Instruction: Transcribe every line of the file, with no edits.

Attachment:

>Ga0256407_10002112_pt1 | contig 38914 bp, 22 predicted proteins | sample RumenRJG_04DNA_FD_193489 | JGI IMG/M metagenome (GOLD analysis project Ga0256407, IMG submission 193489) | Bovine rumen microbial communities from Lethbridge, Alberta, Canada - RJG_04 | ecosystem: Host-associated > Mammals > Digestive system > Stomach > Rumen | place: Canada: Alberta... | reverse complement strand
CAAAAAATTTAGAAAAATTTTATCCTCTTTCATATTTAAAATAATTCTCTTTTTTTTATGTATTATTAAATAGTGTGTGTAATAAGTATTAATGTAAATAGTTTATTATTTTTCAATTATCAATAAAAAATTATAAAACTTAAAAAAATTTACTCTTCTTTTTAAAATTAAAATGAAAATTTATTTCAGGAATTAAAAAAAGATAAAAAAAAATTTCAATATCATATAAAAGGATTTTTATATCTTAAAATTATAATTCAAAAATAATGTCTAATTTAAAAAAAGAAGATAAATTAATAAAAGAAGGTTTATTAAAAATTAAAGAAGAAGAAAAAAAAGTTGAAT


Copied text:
>Ga0256407_10002112_pt1 | contig 38914 bp, 22 predicted proteins | sample RumenRJG_04DNA_FD_193489 | JGI IMG/M metagenome (GOLD analysis project Ga0256407, IMG submission 193489) | Bovine rumen microbial communities from Lethbridge, Alberta, Canada - RJG_04 | ecosystem: Host-associated > Mammals > Digestive system > Stomach > Rumen | place: Canada: Alberta... | reverse complement strand
CAAAAAATTTAGAAAAATTTTATCCTCTTTCATATTTAAAATAATTCTCTTTTTTTTATGTATTATTAAATAGTGTGTGTAATAAGTATTAATGTAAATAGTTTATTATTTTTCAATTATCAATAAAAAATTATAAAACTTAAAAAAATTTACTCTTCTTTTTAAAATTAAAATGAAAATTTATTTCAGGAATTAAAAAAAGATAAAAAAAAATTTCAATATCATATAAAAGGATTTTTATATCTTAAAATTATAATTCAAAAATAATGTCTAATTTAAAAAAAGAAGATAAATTAATAAAAGAAGGTTTATTAAAAATTAAAGAAGAAGAAAAAAAAGTTGAAT